Owen is a writer based out of Denver and currently preparing his first novel PUSH PULL for publication. In the meantime, feel free to explore his meandering thoughts, movie and videogame op-eds and situational playlists. If you know him from another life, this is a chance for exposure to his creative endeavors. www.owensader.com
I hear a piano version of the Pixies’s, Where is My Mind. It’s not the first time I’ve heard the song, and every time I hear it it brings a slight clench to my throat. And then I realize that the song was the reason I bought Uncharted 4 to begin with:
The irony, is that the trailer isn’t really an accurate (or inaccurate) representation of the actual game. It’s simply a different feeling entirely. That being said, the trailer is beautiful, the game completely different but wonderful, and enough of an enjoyable experience that I’ve gone back and played the earlier Uncharted’s (starting with “2”), that I had skipped the first time around. That makes the trailer worth noting, as it was capable of bringing interest to something that I had ignored three times before.
Let’s start with the facts- Nick Drake and everyone he associates with is a sociopath. If you don’t dwell on that too much, there is much to be enjoyed in Uncharted 4.
To start, it’s easily one of the most beautiful games ever created. Ever locale is special, and each one builds upon the previous, until you’re actively excited to see what the game will throw at you next.
There is also considerable time and energy put into the character development. Not just through dialogue, or story arches, but actual investment by the player into these characters. The game asks you to go through the mundane necessities of day-to-day life that are required in building a close relationship with someone (before then asking you to go rampaging across the world with them). It’s in these moments that you develop the sincere feelings that carry you through the entirety of the game. As further testament to the writing, each section is stronger than the last, and each moment with the characters builds upon what has come previously
But in the end, it’s impossible to fully invest in the characters, as a result of the moral contradictions presented through the gameplay. You will mow down literally dozens of people on your adventure, only to show sensitivity towards deplorable antagonists. The game would be better served to have protagonists that avoid killing almost entirely, or are more authentic in their willingness to commit violence.
With all of that in mind, it was built from the ground up around the story and character development. While not as haunting as The Last of Us, you will find it lingering, for different reasons, days after the music has stopped playing, and all you’re left is the opening screen of a skeleton in a gibbet.
After completing Blood borne the first time, I felt a strong urge to go back and replay the entire game. Even if it wasn’t as memorable for me as the first Demon’s Souls or Dark Souls, there was something about that weird Lovecraft nightmare that I had to see through to completion. Even with the Witcher 3 and Uncharted 4 burning a hole in my stack of games, I went back and beat Bloodborne two more times. Weirdly, this was something I never did with any of the other Souls games. I think I made it half way through a couple, but then quickly moved on to something else.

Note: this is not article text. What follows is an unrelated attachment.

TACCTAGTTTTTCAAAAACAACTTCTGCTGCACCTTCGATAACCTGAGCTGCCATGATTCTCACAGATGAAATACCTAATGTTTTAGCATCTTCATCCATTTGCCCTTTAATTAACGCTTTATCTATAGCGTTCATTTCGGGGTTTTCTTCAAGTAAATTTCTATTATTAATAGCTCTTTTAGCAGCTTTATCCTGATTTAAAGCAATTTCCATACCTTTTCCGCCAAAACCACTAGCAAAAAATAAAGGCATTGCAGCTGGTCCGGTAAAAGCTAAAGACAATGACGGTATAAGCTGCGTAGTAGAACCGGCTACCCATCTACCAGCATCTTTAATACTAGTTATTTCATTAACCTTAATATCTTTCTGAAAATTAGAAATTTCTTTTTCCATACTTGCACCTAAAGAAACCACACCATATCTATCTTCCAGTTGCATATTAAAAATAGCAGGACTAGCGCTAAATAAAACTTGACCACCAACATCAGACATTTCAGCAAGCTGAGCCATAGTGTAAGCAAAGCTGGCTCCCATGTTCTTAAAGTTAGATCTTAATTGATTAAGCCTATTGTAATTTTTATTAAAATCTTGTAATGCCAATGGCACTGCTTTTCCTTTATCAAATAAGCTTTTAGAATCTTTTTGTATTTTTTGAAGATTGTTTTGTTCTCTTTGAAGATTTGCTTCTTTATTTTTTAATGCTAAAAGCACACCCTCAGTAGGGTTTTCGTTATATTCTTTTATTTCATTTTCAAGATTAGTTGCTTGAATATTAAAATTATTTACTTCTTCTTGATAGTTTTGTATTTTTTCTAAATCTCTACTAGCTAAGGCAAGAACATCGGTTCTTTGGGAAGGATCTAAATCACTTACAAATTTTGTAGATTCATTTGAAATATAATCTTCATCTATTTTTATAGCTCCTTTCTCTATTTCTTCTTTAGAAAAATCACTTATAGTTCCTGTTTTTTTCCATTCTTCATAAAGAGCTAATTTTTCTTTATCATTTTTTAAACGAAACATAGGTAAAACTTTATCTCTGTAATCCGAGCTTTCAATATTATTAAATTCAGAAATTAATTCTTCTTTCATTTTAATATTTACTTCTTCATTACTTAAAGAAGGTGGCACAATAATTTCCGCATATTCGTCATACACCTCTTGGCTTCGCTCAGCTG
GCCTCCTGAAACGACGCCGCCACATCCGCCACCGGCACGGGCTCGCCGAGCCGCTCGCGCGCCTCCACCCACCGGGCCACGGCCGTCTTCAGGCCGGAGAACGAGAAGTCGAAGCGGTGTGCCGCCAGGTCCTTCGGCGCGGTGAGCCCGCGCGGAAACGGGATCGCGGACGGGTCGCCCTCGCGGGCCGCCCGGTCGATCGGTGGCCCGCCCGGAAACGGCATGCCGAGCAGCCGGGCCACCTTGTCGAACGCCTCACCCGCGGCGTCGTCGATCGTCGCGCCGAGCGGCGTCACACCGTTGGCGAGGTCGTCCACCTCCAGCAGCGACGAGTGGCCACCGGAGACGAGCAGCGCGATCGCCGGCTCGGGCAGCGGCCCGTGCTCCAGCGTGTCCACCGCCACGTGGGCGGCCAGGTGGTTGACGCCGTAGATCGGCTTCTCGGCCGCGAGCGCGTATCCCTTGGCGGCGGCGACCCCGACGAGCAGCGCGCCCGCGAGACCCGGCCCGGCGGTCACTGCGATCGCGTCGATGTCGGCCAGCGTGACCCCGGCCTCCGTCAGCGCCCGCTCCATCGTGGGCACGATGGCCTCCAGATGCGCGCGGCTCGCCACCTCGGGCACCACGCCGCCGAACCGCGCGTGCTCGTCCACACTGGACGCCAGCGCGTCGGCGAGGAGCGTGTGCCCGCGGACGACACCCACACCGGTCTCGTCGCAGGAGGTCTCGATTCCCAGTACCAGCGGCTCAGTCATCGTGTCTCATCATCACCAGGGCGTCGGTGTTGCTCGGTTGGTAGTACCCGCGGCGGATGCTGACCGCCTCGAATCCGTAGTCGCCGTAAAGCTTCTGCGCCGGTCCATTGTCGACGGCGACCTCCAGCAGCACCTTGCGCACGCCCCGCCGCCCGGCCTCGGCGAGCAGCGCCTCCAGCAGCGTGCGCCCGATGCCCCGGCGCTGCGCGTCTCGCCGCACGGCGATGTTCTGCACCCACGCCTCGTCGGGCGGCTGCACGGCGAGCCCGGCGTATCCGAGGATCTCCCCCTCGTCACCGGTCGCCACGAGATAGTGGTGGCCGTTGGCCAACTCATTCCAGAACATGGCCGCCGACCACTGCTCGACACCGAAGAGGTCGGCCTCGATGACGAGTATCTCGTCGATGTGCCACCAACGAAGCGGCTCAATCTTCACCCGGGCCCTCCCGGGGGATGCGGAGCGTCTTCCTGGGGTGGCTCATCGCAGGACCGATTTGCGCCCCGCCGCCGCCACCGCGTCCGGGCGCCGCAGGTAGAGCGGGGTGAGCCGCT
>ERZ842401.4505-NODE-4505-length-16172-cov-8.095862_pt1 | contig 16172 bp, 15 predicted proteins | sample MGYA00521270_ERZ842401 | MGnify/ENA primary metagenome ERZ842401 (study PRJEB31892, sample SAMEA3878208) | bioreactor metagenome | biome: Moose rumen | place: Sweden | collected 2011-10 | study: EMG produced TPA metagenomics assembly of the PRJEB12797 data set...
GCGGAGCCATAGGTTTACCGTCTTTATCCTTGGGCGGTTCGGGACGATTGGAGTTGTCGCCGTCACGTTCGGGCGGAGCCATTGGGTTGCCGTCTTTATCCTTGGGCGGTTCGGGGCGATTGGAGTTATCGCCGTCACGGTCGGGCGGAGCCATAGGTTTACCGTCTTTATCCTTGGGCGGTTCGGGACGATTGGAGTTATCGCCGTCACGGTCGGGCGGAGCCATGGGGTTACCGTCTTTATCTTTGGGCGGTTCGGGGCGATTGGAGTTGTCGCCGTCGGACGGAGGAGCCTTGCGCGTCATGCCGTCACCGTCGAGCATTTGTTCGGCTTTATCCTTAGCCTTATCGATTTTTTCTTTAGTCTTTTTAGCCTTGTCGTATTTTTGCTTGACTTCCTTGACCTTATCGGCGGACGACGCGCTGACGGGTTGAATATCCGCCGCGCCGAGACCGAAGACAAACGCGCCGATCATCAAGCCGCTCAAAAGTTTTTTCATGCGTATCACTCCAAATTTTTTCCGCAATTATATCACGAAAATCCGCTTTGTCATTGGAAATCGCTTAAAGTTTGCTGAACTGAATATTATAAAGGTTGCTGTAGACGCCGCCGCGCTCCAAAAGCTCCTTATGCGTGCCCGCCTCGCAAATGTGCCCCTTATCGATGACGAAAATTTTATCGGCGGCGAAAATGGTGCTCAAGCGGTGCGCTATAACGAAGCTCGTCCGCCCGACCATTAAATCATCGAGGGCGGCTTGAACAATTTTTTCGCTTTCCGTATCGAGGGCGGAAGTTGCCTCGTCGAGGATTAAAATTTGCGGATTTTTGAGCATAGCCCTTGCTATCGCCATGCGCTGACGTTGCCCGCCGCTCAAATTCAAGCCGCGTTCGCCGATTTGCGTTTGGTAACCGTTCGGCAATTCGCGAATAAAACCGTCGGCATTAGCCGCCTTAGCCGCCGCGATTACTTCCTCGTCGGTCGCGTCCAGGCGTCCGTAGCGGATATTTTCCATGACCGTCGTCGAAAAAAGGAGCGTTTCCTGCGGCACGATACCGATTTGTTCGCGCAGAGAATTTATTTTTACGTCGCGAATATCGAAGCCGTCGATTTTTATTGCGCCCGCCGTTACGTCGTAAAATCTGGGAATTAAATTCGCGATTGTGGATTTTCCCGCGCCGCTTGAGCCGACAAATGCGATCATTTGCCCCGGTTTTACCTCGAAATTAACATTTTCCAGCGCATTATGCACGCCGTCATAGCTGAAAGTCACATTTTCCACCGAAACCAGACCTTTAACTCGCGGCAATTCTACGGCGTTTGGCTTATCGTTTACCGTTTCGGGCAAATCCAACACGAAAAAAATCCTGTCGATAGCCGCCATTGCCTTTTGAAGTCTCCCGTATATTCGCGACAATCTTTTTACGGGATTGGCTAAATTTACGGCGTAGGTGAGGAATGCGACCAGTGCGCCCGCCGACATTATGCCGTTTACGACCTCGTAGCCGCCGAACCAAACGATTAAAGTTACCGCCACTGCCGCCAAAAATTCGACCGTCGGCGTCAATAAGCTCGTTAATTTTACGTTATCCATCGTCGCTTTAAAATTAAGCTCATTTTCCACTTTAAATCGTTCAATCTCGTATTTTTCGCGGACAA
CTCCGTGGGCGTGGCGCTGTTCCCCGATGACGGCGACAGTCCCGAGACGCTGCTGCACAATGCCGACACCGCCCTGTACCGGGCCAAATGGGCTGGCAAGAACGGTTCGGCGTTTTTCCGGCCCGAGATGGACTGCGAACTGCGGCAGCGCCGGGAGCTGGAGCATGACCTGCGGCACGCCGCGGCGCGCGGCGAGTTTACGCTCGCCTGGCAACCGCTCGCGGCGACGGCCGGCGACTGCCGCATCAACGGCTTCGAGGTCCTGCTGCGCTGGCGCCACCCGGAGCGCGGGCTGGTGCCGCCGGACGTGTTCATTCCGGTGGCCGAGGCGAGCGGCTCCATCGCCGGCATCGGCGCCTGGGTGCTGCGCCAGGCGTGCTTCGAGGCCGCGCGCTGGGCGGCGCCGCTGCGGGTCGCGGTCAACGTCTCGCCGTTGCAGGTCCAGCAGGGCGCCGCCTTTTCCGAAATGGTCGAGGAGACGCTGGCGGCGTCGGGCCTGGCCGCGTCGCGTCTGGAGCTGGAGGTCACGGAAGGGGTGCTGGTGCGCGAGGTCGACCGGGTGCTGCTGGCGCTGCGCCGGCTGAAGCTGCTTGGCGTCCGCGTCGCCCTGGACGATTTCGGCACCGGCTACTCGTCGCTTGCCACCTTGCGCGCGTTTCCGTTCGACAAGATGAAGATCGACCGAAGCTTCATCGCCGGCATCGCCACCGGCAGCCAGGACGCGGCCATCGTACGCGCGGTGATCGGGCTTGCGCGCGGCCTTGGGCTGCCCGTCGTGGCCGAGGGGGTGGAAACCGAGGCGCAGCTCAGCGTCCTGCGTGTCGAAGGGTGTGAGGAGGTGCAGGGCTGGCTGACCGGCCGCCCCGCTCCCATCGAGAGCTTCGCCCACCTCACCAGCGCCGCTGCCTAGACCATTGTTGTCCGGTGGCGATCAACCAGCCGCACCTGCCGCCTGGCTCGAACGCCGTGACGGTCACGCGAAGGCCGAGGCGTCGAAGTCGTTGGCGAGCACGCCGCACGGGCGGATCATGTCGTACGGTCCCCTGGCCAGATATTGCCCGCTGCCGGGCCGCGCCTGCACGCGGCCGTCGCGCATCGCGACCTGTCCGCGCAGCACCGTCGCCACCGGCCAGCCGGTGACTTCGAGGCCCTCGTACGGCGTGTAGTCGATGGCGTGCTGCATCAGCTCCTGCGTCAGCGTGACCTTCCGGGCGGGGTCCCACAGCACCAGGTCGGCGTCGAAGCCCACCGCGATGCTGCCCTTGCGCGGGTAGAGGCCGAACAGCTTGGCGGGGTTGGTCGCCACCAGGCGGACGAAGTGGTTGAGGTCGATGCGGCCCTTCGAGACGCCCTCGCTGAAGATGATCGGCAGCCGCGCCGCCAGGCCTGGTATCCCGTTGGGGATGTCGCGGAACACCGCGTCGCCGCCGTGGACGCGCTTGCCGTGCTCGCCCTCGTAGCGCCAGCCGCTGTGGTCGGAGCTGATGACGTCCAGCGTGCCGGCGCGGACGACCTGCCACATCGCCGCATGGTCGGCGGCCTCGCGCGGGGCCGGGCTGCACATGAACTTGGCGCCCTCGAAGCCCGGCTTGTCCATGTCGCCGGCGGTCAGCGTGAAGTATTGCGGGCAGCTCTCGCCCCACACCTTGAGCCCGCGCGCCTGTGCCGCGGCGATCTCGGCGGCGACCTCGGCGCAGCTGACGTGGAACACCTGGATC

If I was to play wannabe psychiatrist on myself, I would say that the story of Yharnam and the Hunter’s Dream, found echoes in my current life. Which is why when I completed Bloodborne for a third and final time, and I choose the simplest ending, it is the most appropriate. *minor spoiler- I watch in relief as it all comes to an end, and the character awakes to a sunrise and the long awaited promise of a new day.
As much as I love vidoegames, it’s comparatively rare for me that a game has the same emotional impact as cinema or literature. There are some exceptions, Spec Ops: The Line, was bizarrely tight in it’s descent into madness, and Thomas Was Alone, made me feel for simple shapes, but in general it’s hard for a game to nail the emotional side when there is so much else to do and focus on.
The Souls games always were head of the class when it came to interjecting intricate easy-to-miss stories, but it’s Bloodborne that actually makes you care about them. However, there is one story that has stayed with me longer than the others, even though I finished the game nearly a three months ago: The story of Father Gascoigne.
There are about a million little bits than I can’t cover here from this single story or it would explode in size (the game is ridiculously detailed). But to give a quick overview: Early in the game you meet a little girl hiding in her home, she’s terrified and you offer to help her find her mother and father, which you eventually do. However, you find her father has lost his mind, her mother is dead (unclear if he was the cause, or this was the catalyst for his madness), and you’re forced to kill Gascoigne, her father. Without given away too much, from here, every action you take to rectify the decision continues a spiral of death and degradation.
The beautiful part is that all of this is missable. In fact it’s designed to be missed, but if you look hard enough, you can see the destruction and personal toll that this event has taken on a single family. It’s comparable to The Shinning, in that you watch a family not only tear apart, but also abandon and turn on the most delicate things that they should innately want to protect. There is something truly terrifying about that, and that is why Bloodborne is a masterpiece in storytelling.